The Relationships Foundation Newsletter April 2011
A day in the life of Sam Barker, our Head of Family Policy
“The day starts with breakfast and the Today programme, a short cycle to the office and I’m at my desk by 9.00. I always take a moment to focus on the vision – getting government and society to put family at the heart of policy. This drives my work, and remembering it helps me contextualise and prioritise the projects of the day.
Much that is cutting edge in politics, and even now in research and public opinion, will appear online, so the first thing to do is to catch up with what is going on in the blogosphere and the wider news media. RSS readers and Twitter are invaluable in keeping a finger on the 24/7 news pulse. Where there are pesky pay walls, this might necessitate popping out to the newsagents round the corner. Any press contact has to be done early in the day, because of editorial meetings and printing deadlines. Making our research newsworthy, and applying it as situations arise, is a key part of my job, and this involves working closely with journalists to meet their needs and our priorities.
I can then turn to medium term pressures: thank you notes to people I have met, briefings to politicians suggesting contributions to debates, and Oral or Written questions they might like to table.
Quality briefings depend on good data, and lots of my time is spent searching for and reading articles. Google Scholar is an indispensible tool, as is the University Library across town. Freedom of Information requests can be time consuming to process, but often yield good, new data which can be powerful. Picking the brains of my office colleagues in our weekly team meetings, or informal chats, is often the most fruitful source of facts.
I normally get away from my desk for a hearty lunch and the World at One, then the afternoon is spent covering longer term projects: picking up research, and penning sections of the reports that we produce. Finally it’s home for a run around the block and the usual mix of chores and leisure. The day ends, as it does for so many, with the eternal conundrum: Paxman or my pillow?!”
Growth key: but Family Friendliness needs more
The Relationships Foundation response to the Budget
Tax breaks, first time buyer and mortgage interest support and fuel duty changes may benefit families in the short term: but it won’t relieve the long term pressure on families, or stem the tide of family breakdown.
While inflation and world events are adding to immediate pressures, there are also longer-term, structural pressures on UK families and Britain is languishing at the bottom of almost every European league table relating to family pressure.
Commenting, Michael Trend, Executive Director of the Relationships Foundation, said:
“It is hugely disappointing that the Childhood and Families taskforce has had no impact on this budget, and that the question of how to make Britain family friendly was neglected.”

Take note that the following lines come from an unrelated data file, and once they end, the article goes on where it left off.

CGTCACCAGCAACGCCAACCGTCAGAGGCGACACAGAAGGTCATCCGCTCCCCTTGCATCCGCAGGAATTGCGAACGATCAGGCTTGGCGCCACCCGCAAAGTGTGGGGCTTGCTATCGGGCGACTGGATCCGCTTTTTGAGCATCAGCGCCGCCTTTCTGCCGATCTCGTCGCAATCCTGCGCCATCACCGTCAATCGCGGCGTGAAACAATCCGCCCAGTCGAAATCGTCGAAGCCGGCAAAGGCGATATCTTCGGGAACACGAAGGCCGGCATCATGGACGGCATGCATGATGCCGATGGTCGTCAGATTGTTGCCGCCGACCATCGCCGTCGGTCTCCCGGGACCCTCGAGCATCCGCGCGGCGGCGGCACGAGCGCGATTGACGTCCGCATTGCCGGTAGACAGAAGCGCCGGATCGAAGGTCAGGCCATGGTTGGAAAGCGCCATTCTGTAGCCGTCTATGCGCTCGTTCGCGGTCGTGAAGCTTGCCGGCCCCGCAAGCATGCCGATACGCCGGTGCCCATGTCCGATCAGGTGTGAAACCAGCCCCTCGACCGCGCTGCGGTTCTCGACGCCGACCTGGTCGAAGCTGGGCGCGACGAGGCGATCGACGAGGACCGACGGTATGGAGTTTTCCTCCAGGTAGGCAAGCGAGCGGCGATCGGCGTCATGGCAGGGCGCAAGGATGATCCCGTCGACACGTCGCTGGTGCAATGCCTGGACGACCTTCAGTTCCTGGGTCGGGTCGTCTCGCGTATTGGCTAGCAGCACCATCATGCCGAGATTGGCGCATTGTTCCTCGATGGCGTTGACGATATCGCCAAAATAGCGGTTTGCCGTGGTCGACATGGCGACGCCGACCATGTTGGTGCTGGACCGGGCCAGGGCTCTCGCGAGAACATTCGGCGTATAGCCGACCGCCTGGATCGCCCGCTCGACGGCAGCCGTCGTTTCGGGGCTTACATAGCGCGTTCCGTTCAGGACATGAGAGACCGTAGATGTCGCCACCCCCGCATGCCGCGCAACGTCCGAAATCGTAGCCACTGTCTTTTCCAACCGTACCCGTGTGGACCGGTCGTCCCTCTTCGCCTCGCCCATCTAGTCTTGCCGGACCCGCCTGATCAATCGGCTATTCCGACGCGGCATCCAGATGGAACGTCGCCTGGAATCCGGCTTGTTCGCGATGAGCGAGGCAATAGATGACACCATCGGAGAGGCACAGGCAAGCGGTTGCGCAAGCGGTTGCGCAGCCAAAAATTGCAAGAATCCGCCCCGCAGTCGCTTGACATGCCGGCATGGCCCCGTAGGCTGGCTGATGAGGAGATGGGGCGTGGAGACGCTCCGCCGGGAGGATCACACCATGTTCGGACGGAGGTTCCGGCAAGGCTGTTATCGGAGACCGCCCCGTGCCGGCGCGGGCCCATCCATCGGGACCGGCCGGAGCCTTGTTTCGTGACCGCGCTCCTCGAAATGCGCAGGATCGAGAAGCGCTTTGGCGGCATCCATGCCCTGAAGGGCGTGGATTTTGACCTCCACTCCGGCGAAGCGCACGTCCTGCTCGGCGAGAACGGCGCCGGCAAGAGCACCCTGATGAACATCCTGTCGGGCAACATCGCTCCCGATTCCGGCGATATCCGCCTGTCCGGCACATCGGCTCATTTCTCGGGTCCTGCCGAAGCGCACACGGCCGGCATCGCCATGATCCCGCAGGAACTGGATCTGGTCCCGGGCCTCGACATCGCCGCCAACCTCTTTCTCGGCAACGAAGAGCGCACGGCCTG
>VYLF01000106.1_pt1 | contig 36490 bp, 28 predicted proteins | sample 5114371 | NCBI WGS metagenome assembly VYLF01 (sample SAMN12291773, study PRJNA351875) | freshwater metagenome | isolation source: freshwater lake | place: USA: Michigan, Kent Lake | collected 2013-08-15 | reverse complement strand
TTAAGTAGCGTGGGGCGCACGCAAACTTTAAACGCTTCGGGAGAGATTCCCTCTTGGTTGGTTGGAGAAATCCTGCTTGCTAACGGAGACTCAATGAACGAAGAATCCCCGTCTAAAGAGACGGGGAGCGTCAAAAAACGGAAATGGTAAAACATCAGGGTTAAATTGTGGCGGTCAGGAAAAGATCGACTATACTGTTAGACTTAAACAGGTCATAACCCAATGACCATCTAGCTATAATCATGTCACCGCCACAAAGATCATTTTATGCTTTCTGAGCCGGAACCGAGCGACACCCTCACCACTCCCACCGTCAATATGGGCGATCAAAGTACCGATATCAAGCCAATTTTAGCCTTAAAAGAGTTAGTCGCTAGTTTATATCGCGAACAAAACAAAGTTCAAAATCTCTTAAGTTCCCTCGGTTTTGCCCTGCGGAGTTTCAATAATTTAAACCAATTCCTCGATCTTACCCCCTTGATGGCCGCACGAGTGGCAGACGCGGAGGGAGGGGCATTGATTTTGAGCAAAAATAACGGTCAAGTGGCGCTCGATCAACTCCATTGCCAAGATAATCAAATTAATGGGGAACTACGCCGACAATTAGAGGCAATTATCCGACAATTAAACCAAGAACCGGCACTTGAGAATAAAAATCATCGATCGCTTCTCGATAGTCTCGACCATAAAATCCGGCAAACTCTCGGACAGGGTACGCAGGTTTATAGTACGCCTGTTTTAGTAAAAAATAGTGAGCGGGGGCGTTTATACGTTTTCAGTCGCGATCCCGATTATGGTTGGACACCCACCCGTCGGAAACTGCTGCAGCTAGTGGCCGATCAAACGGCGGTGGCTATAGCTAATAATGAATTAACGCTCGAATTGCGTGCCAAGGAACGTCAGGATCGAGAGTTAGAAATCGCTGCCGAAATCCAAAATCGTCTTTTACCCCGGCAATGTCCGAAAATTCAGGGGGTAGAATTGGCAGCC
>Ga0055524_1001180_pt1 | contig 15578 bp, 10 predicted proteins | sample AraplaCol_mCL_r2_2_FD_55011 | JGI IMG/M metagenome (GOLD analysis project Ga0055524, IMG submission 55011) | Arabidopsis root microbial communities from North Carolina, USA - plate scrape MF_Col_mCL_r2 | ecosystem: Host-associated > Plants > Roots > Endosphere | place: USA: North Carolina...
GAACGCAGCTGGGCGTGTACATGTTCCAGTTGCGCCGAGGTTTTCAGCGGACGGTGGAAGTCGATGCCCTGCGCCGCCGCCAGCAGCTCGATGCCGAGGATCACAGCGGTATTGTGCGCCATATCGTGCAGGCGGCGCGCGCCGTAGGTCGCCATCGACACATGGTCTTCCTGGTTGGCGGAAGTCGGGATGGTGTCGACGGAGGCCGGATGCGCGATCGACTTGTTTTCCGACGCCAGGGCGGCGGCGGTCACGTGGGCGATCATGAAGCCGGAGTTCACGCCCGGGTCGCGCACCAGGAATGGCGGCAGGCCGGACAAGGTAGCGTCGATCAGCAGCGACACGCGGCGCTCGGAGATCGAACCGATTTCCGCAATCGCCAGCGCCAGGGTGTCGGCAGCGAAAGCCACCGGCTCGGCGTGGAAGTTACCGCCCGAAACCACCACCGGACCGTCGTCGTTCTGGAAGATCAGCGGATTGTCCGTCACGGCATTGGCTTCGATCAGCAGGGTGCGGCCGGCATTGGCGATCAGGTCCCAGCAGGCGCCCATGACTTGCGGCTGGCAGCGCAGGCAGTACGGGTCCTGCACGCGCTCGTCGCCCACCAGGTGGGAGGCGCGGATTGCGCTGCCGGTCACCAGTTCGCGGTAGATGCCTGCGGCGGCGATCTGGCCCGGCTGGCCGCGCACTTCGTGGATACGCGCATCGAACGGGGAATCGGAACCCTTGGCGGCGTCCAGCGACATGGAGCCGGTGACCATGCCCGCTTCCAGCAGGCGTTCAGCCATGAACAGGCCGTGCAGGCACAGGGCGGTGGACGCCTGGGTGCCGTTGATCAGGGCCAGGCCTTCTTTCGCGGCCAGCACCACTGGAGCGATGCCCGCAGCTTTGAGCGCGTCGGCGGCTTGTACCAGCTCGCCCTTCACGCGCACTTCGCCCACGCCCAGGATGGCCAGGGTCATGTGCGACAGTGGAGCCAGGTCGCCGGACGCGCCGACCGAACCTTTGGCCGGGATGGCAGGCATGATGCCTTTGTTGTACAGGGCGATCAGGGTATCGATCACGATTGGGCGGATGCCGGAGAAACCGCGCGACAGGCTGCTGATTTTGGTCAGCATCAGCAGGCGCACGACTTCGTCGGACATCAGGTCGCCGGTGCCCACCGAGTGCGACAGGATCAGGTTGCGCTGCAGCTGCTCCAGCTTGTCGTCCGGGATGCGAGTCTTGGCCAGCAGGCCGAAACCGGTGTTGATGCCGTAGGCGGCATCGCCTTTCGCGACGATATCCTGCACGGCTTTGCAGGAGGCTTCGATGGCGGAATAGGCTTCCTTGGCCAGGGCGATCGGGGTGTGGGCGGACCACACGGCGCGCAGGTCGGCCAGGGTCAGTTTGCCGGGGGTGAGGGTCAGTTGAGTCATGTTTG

“Employment is the crucial route out of our social and economic problems, but David Cameron will repeat the mistakes of the past if he drives the economy at the expense of family and community.”
“Even as George Osborne tries to save money, family breakdown is costing taxpayers £42 billion and rising: the Government has a strategy for growth which supports families – now it needs a strategy for families to support growth.”
Click here for more.
Family Friendly press watch
With the first anniversary of last year’s UK general election on the horizon, the Relationships Foundation is asking: What has become of the coalition government’s pledge to make the UK the ‘most family-friendly country in Europe?’
Articles in the ‘Press Watch’ section of our website increasingly show a widespread concern about the government’s lack of clear strategy for the family to ensure effective cross departmental action. Family appears to be a sideline for a Department of Education focused on flagship policies of school reform. The Childhood and Families Taskforce, billed as the driving force of family policy, is invisible and rarely meets. For all the emphasis on wellbeing, there is no clear narrative of how progress will be made in contrast to the plans to tackle the deficit and boost economic growth. While the pressure on household budgets, and thus families, is highly visible, it is far harder for families to see clearly how they are being strengthened and supported. Relationships Foundation has been making the case for a clear family policy for a number of years: we hope that as a broadly based clamour of concern increases we will soon see a clear response.
Relationships Foundation welcomes the launch of Action for Happiness
We welcome the launch of Action for Happiness. Many of the recommended actions in this new movement established by Lord Richard Layard and Dr Anthony Seldon, Master of Wellington College, are about relationships with family, friends and neighbours. While there is much that individuals can do to increase their own happiness, and that of others, we believe that it’s essential to consider how policy impacts on the motivation, opportunity and support for relationships. Click here for our A Relationships State of the Nation.
In seeking to ensure that policy provides an environment that sustains rather than undermines relationships, Relationships Foundation continues to call for all policy to be subjected to a triple test – economic, environmental and social.